In my case, (v149), NTP has never worked as a proper NTP client, only as a SNTP client which updates hourly. Is Ipfire meant to do full NTP?
NTP depends on what your configuration asks to IpFire…
I should have added that if I update the time manually (while still
configured to update automatically) it always seems to update OK.
you may want to add your NTP configuration (menu Services > Time Server) and your NTP messages (menu Logs > System Logs >> Section NTP) to this thread to help debug.
All done as above but Ipfire is still not a true NTP client. (it is a Simple NTP client - SNTP)
Once an hour (the shortest interval allowed) my firewall does a hard time synch to the chosen upstream server and then proceeds to drift off frequency for an hour until the next update.
A true NTP client will want to see multiple upstream servers and then will start off synching to them at 64 second intervals and as the internal clock adjusts itself, will slow to about every 17 minutes.
This might help:
It adds a few lines to ntp.conf to make it act as you expected.
log.zip (1.24 KB)
Did this help?
Sadly - No
Ha! You’re going to need to give better hints on what is happening on your side. This is hard to fix otherwise…
ls -al /etc/ntp
and post the results.
Hmm. I had similar problem after installation. I added manually some time servers into
/etc/ntp.conf, and restarted ntpd. Now
ntpq -p -n gives reasonable output. Maybe this could be documented on the Services → NTP Configuration page?
Hi Juha - Thank you for your post. Please take a moment to update and improve the NTP IPFire Wiki page. It is open to you (and everyone else) to improve and make better. You would login using the same ID and password as this Community.
If you have issues or questions, feel free to post a question. I’d be happy to help!
Well… What I would really want, is that the Services → Time Server cgi-script would install those Primary and Secondary NTP servers into
/etc/ntp.conf. This is also what I think users expect. If this were done, there would be no need for manual editing. And we could get rid of the Synchronization dialog, because synchronization is just what real NTP is for .
For the purpose of verification, it would be useful to let
ntpd produce statistics. It takes a few more lines in /etc/ntp.conf. Here is a nice picture of how it works after I made these changes i my system:
You need to alter /etc/ntp.conf and turn off the 1 hour sync.
Mine looks like
More stuff here I just posted:
I think I am correct but if someone knows better I am all ears.
You may need to restart all hosts behind the firewall to pick up setting as they will all be syncing with their local clock. As far as I can see NTP is not working on IPFire and never has. THink I had to make the same changes to my IPCop install as well!
I see that ipfire.pool.ntp.org is not working at the moment.
How is this meant to be maintained?
I just manually ran it, it did update.
I just had to chnage my ntp conf again to get ntp working correctly…
[root@wr-fw ~]# ntpq -p remote refid st t when poll reach delay offset jitter ============================================================================== *LOCAL(0) .LOCL. 10 l 60 64 377 0.000 +0.000 0.000 [root@wr-fw ~]# cat /etc/ntp.conf-01 disable monitor restrict default nomodify noquery restrict 127.0.0.1 server 127.127.1.0 prefer fudge 127.127.1.0 stratum 10 driftfile /etc/ntp/drift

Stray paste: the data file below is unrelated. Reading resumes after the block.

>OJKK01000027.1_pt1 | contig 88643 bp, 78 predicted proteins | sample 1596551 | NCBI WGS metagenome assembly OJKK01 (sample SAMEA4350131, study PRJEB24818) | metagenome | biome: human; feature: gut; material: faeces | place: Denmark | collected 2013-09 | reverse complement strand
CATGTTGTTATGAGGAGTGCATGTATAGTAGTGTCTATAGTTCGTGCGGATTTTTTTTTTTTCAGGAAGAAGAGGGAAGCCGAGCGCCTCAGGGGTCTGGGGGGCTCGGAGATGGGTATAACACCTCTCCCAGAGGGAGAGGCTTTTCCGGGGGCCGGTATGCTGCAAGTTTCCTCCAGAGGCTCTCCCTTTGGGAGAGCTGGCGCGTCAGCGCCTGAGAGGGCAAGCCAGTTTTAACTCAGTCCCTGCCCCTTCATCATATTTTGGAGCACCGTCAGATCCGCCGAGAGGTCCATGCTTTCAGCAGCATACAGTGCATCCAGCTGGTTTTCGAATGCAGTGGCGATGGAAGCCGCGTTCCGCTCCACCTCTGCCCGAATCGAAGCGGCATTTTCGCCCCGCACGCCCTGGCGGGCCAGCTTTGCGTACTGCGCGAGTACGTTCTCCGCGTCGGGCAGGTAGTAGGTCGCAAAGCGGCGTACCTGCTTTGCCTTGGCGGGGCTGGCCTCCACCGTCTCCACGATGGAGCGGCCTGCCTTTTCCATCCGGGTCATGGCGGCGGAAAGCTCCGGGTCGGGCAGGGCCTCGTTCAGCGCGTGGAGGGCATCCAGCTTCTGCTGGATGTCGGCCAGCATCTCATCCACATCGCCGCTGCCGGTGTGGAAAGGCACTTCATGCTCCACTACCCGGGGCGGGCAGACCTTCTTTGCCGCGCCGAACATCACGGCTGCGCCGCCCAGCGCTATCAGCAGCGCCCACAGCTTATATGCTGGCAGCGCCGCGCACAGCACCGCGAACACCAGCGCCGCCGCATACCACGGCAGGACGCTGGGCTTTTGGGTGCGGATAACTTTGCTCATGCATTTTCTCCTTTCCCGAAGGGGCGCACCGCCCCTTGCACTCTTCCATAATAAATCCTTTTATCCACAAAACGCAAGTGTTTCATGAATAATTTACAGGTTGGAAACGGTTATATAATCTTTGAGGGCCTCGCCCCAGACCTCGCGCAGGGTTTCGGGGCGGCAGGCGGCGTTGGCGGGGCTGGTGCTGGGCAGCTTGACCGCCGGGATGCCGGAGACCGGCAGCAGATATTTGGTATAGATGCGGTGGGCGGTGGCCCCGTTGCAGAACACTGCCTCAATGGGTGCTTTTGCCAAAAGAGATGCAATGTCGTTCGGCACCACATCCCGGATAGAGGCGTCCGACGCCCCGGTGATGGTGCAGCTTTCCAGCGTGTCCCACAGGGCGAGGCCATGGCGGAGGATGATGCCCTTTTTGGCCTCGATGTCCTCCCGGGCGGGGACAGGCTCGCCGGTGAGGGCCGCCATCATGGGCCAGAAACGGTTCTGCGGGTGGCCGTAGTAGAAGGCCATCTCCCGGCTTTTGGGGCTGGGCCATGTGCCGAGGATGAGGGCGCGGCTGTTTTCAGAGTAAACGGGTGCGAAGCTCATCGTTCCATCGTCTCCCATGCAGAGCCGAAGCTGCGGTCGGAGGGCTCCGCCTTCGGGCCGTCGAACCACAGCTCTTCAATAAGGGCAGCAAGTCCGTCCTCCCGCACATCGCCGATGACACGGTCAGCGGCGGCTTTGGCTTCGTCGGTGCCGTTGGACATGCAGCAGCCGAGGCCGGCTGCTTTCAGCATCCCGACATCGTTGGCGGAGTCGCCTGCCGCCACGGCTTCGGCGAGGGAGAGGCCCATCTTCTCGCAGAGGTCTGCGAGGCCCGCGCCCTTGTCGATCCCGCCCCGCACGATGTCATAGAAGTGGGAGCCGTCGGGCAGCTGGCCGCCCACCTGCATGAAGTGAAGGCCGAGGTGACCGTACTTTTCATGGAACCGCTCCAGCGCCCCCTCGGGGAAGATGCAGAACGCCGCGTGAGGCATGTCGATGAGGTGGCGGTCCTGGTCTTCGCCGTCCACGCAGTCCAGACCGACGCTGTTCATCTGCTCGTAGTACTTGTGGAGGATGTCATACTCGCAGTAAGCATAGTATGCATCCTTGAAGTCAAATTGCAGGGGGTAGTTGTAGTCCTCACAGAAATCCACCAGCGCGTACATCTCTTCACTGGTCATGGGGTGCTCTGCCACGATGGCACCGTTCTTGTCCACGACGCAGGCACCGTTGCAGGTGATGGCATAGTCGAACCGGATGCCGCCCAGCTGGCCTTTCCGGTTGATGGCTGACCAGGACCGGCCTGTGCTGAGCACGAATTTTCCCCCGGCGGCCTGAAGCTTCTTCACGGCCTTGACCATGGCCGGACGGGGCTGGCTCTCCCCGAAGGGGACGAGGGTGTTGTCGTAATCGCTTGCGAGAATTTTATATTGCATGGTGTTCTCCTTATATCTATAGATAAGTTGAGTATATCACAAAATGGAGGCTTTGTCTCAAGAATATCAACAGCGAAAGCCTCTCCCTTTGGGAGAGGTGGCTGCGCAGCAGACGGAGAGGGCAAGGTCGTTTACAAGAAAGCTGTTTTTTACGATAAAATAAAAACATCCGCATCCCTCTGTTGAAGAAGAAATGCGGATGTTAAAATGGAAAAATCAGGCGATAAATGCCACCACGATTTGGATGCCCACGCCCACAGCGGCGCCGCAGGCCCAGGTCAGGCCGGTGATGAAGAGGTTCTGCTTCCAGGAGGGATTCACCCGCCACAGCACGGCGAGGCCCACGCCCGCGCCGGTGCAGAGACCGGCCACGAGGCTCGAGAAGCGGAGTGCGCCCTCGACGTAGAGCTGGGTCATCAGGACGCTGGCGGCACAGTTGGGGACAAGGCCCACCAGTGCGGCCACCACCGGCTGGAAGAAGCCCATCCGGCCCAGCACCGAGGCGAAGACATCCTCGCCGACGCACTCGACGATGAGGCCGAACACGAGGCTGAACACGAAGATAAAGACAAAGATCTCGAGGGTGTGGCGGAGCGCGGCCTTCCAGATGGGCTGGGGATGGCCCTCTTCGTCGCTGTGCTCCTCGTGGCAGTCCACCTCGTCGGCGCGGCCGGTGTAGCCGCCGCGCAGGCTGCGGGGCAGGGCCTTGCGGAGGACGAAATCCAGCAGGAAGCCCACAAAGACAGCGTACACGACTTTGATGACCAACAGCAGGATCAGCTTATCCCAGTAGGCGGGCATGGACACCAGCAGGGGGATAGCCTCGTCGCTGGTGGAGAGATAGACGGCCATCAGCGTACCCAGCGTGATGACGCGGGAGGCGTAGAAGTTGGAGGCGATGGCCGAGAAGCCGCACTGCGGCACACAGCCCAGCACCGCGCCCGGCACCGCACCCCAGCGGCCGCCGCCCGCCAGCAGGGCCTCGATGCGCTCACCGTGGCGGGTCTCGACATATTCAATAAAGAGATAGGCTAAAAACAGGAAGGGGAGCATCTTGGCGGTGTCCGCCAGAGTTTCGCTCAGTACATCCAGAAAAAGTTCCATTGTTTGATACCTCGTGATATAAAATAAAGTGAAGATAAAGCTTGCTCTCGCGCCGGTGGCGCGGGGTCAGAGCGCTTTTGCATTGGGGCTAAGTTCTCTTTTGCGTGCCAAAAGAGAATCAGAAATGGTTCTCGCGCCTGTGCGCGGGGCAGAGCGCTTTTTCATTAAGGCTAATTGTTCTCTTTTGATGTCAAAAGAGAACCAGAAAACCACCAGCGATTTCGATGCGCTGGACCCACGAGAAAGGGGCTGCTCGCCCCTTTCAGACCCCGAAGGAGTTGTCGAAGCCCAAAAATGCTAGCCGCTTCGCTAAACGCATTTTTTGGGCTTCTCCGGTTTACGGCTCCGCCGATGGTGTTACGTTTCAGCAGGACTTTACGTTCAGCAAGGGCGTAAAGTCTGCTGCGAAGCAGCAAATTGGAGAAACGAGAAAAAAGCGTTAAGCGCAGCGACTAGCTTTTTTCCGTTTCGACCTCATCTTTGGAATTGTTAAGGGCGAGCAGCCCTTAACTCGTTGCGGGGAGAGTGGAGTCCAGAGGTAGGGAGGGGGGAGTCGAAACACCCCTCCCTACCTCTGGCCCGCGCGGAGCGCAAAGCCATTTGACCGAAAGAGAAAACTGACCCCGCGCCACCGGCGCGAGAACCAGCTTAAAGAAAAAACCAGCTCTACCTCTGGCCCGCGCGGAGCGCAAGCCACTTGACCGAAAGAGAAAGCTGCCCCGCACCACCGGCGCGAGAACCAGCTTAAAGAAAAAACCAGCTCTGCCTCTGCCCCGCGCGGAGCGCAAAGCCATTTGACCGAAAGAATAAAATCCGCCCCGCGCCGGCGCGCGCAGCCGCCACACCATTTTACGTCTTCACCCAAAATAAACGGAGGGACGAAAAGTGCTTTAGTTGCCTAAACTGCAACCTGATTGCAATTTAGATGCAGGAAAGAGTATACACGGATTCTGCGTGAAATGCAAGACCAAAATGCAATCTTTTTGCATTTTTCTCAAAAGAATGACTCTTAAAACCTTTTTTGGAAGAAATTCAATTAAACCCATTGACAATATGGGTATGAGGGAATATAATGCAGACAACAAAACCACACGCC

[root@wr-fw ~]# ntpq -p remote refid st t when poll reach delay offset jitter ============================================================================== 0.au.pool.ntp.o .POOL. 16 p - 64 0 0.000 +0.000 0.000 1.au.pool.ntp.o .POOL. 16 p - 64 0 0.000 +0.000 0.000 2.au.pool.ntp.o .POOL. 16 p - 64 0 0.000 +0.000 0.000 3.au.pool.ntp.o .POOL. 16 p - 64 0 0.000 +0.000 0.000 bitburger.simon .GPS. 1 u 7 64 7 66.088 +17.137 52.880 any.time.nl 220.127.116.11 2 u 7 64 7 51.028 +21.269 51.868 18.104.22.168 ( 22.214.171.124 2 u 10 64 7 52.973 +21.902 51.417 ntp2.ds.network 126.96.36.199 4 u 11 64 7 7.019 +21.396 51.591 time.cloudflare 10.84.8.4 3 u 12 64 7 6.542 +21.216 51.657 x.ns.gin.ntt.ne 249.224.99.213 2 u 15 64 7 53.703 +23.776 51.615 toc.ntp.telstra 188.8.131.52 2 u 10 64 7 6.101 +19.268 51.533 ntp1.ds.network 184.108.40.206 4 u 16 64 7 7.038 +21.764 51.995 pauseq4vntp2.da 220.127.116.11 2 u 13 64 7 55.383 +22.052 51.303 ntp.seby.io 18.104.22.168 2 u 15 64 7 51.082 +20.947 51.853 y.ns.gin.ntt.ne 249.224.99.213 2 u 16 64 7 53.568 +25.298 52.200 time.cloudflare 10.84.8.4 3 u 13 64 7 6.581 +19.633 52.201 61-68-38-238.st 22.214.171.124 3 u 11 64 7 6.414 +18.791 52.401 ec2-13-55-50-68 126.96.36.199 3 u 12 64 7 47.739 +19.313 51.808 eth817.qld.adsl 172.22.254.53 2 u 12 64 3 73.448 +19.447 33.210 188.8.131.52 .PPS. 1 u 16 64 3 72.347 +21.210 31.913 184.108.40.206 (d 220.127.116.11 2 u 19 64 1 51.149 +21.280 0.000 [root@wr-fw ~]# cat /etc/ntp.conf disable monitor restrict default nomodify pool 0.au.pool.ntp.org pool 1.au.pool.ntp.org pool 2.au.pool.ntp.org pool 3.au.pool.ntp.org fudge 127.127.1.0 stratum 10 driftfile /etc/ntp/drift
all right, let’s shed some light on this…
This is completely intentional. Please refer to the NTP Pool Project’s homepage for further information on how the NTP pool architecture works.
ntpd sometimes gets confused if the internet connectivity is flapping. Because of this and some other reasons, we decided to move on to
chrony, being a more robust software with a smaller footprint. Unfortunately, time is currently short, and priorities laid elsewhere (kernel 5.10.x in particular).
Thanks, and best regards,